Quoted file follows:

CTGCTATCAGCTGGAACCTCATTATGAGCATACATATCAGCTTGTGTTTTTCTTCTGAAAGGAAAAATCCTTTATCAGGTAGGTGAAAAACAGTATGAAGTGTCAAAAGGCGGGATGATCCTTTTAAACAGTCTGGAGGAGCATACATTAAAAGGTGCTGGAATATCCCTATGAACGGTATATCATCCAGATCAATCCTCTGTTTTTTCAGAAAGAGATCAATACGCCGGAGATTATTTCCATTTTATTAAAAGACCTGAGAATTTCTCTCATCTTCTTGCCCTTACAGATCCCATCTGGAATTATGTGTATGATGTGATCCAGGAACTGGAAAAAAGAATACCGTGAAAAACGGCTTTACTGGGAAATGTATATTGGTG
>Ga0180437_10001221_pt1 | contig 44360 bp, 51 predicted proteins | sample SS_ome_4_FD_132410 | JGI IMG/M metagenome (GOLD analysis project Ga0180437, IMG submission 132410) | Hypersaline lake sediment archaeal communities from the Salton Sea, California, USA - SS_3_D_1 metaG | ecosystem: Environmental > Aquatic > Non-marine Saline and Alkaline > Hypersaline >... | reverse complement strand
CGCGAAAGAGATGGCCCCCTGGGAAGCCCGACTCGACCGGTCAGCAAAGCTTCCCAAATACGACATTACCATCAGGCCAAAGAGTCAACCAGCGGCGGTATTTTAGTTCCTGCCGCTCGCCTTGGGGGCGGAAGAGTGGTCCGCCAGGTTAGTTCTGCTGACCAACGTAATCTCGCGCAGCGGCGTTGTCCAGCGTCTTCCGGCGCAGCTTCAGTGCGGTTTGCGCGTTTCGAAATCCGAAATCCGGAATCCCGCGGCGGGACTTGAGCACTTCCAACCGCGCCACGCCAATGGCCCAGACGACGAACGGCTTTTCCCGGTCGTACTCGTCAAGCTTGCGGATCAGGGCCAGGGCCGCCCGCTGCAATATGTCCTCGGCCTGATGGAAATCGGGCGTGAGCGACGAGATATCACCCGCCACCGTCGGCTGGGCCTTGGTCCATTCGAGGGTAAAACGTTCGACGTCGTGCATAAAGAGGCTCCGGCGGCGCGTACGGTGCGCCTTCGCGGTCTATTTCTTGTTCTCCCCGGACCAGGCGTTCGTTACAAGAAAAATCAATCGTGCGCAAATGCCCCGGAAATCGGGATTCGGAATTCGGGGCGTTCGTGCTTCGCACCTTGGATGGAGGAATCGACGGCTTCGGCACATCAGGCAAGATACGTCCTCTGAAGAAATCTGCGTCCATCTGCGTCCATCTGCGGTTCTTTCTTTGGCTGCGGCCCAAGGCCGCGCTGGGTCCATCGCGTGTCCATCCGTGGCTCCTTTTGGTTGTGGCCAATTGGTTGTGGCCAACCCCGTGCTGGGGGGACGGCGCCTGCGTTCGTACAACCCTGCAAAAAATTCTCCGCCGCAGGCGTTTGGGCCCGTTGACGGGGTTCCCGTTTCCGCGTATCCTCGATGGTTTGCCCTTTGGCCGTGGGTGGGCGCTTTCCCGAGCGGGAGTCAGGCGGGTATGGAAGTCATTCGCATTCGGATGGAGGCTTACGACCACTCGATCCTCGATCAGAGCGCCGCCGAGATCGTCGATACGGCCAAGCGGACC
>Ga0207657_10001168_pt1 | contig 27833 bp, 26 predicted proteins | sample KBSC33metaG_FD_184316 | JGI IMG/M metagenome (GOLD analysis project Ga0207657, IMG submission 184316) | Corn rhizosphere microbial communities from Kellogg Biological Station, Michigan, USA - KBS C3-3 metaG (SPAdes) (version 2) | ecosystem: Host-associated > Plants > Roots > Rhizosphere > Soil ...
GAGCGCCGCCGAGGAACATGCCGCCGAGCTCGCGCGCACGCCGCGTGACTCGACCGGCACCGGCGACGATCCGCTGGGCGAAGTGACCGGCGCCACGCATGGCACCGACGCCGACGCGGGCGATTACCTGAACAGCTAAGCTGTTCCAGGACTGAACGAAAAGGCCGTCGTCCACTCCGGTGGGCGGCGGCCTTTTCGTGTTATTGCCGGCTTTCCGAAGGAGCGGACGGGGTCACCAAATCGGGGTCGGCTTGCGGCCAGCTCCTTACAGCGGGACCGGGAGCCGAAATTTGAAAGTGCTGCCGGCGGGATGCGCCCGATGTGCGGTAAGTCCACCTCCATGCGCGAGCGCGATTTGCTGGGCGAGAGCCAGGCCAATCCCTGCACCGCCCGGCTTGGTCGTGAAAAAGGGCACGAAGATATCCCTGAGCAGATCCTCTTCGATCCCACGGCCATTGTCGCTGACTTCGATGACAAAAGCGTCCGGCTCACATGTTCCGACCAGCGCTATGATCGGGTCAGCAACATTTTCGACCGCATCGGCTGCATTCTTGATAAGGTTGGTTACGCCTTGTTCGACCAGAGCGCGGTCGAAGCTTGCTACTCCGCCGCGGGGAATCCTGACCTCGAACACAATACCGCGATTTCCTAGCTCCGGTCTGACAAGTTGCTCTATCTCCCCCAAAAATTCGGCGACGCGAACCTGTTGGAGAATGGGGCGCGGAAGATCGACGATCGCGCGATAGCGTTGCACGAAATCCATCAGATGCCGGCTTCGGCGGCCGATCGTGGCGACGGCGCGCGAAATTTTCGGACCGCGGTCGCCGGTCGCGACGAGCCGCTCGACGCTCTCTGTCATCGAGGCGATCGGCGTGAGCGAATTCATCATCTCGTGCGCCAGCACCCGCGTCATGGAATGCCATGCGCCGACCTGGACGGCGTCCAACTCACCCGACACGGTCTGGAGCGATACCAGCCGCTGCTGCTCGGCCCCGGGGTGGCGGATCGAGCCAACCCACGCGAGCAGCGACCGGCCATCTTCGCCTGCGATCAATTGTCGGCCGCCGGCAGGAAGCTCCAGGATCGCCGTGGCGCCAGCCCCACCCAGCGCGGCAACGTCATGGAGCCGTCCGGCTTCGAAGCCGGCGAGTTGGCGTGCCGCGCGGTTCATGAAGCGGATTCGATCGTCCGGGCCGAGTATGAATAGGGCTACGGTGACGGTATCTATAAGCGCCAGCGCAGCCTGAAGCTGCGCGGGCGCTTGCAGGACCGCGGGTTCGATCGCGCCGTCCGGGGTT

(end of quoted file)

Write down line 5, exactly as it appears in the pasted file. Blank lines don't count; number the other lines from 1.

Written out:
GAGCGCCGCCGAGGAACATGCCGCCGAGCTCGCGCGCACGCCGCGTGACTCGACCGGCACCGGCGACGATCCGCTGGGCGAAGTGACCGGCGCCACGCATGGCACCGACGCCGACGCGGGCGATTACCTGAACAGCTAAGCTGTTCCAGGACTGAACGAAAAGGCCGTCGTCCACTCCGGTGGGCGGCGGCCTTTTCGTGTTATTGCCGGCTTTCCGAAGGAGCGGACGGGGTCACCAAATCGGGGTCGGCTTGCGGCCAGCTCCTTACAGCGGGACCGGGAGCCGAAATTTGAAAGTGCTGCCGGCGGGATGCGCCCGATGTGCGGTAAGTCCACCTCCATGCGCGAGCGCGATTTGCTGGGCGAGAGCCAGGCCAATCCCTGCACCGCCCGGCTTGGTCGTGAAAAAGGGCACGAAGATATCCCTGAGCAGATCCTCTTCGATCCCACGGCCATTGTCGCTGACTTCGATGACAAAAGCGTCCGGCTCACATGTTCCGACCAGCGCTATGATCGGGTCAGCAACATTTTCGACCGCATCGGCTGCATTCTTGATAAGGTTGGTTACGCCTTGTTCGACCAGAGCGCGGTCGAAGCTTGCTACTCCGCCGCGGGGAATCCTGACCTCGAACACAATACCGCGATTTCCTAGCTCCGGTCTGACAAGTTGCTCTATCTCCCCCAAAAATTCGGCGACGCGAACCTGTTGGAGAATGGGGCGCGGAAGATCGACGATCGCGCGATAGCGTTGCACGAAATCCATCAGATGCCGGCTTCGGCGGCCGATCGTGGCGACGGCGCGCGAAATTTTCGGACCGCGGTCGCCGGTCGCGACGAGCCGCTCGACGCTCTCTGTCATCGAGGCGATCGGCGTGAGCGAATTCATCATCTCGTGCGCCAGCACCCGCGTCATGGAATGCCATGCGCCGACCTGGACGGCGTCCAACTCACCCGACACGGTCTGGAGCGATACCAGCCGCTGCTGCTCGGCCCCGGGGTGGCGGATCGAGCCAACCCACGCGAGCAGCGACCGGCCATCTTCGCCTGCGATCAATTGTCGGCCGCCGGCAGGAAGCTCCAGGATCGCCGTGGCGCCAGCCCCACCCAGCGCGGCAACGTCATGGAGCCGTCCGGCTTCGAAGCCGGCGAGTTGGCGTGCCGCGCGGTTCATGAAGCGGATTCGATCGTCCGGGCCGAGTATGAATAGGGCTACGGTGACGGTATCTATAAGCGCCAGCGCAGCCTGAAGCTGCGCGGGCGCTTGCAGGACCGCGGGTTCGATCGCGCCGTCCGGGGTT